11 October 2016
By Jennifer LaVista
Large precipitation events that occur about every 10 years are a critical source of recharge for replenishing groundwater resources, according to a new study published in Water Resources Research, a journal of the American Geophysical Union.
Groundwater is a vital source of water in the western United States and will be increasingly important with continued population growth and climate variability. Understanding the role of these large recharge events in replenishing aquifers and sustaining water supplies is crucial for long-term groundwater management.
The new study is one of the first in the region to investigate the effects of climate on groundwater resources. The researchers identified and analyzed large, multi-year, quasi-decadal groundwater recharge events in the northern Utah portion of the Great Basin from 1960 to 2013. Researchers evaluated groundwater levels and climate information and identified five large recharge events with a frequency of about 11 to 13 years. Findings show these events provide a significant amount of groundwater recharge and storage across the northern Great Basin, causing water levels to rise in aquifers.
“Informed decisions for water management now and in the future rely on understanding the surface and groundwater resources within a river basin,” said Subhrendu Gangopadhyay, a civil engineer at the U.S. Bureau of Reclamation in Denver and co-author of the new study. “Understanding historical groundwater recharge provides context to better manage groundwater in the future under a variable climate.”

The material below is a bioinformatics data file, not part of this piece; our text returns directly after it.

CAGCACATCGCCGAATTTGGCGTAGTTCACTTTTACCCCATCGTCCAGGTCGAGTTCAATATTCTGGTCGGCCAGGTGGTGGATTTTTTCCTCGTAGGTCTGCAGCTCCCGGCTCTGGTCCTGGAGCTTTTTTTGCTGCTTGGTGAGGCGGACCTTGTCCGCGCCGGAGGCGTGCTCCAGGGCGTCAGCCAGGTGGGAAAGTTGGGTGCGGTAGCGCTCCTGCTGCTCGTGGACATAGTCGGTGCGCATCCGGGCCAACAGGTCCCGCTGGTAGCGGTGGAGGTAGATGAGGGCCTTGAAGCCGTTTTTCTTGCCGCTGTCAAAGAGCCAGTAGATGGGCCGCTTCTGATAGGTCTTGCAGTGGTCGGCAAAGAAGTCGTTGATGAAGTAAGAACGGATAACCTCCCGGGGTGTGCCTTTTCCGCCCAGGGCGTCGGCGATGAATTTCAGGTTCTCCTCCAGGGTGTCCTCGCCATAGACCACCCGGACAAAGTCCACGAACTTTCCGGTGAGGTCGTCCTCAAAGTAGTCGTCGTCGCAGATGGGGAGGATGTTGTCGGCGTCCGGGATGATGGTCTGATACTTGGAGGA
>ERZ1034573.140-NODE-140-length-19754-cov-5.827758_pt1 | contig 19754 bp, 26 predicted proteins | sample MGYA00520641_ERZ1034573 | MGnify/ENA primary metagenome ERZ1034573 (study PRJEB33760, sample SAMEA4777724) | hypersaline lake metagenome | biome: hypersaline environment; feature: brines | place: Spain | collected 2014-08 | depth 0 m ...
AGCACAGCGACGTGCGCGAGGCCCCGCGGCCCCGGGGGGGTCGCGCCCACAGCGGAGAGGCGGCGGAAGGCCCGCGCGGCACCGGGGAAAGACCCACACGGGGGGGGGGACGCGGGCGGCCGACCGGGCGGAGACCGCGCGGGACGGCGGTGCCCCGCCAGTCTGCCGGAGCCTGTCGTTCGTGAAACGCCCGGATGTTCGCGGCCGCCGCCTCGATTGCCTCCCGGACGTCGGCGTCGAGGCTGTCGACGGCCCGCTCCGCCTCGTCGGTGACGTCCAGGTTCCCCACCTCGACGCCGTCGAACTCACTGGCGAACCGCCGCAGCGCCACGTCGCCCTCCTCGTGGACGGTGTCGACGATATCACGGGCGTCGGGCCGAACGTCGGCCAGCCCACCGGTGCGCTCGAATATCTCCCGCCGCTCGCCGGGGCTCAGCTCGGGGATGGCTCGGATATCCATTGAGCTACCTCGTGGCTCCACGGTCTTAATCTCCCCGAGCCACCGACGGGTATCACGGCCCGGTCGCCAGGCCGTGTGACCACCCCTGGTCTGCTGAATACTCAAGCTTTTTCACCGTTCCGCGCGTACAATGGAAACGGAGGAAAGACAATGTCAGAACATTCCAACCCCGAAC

There has been a considerable amount of research linking climatic variability to hydrologic responses; however, most of these studies focus on surface-water resources. The implications of this work indicate if the magnitude or frequency of these recharge events change there will be significant impacts on groundwater, specifically long-term availability, use and sustainability.
“These large recharge events are vital in replenishing and maintaining groundwater storage, especially after multiple years of below average precipitation across the region,” said Melissa Masbruch, a hydrologist at the U.S. Geological Survey in Salt Lake City and lead author of the study. “Without them, groundwater resources become depleted.”
Large groundwater recharge events are characterized by above-average annual precipitation and below-average seasonal temperatures, especially during the spring (April through June). Existing groundwater flow models were then used to simulate changes in groundwater storage in several basins throughout the study area from these events.
—Jennifer LaVista is a public affairs specialist at USGS. This post originally appeared as a press release on the USGS website.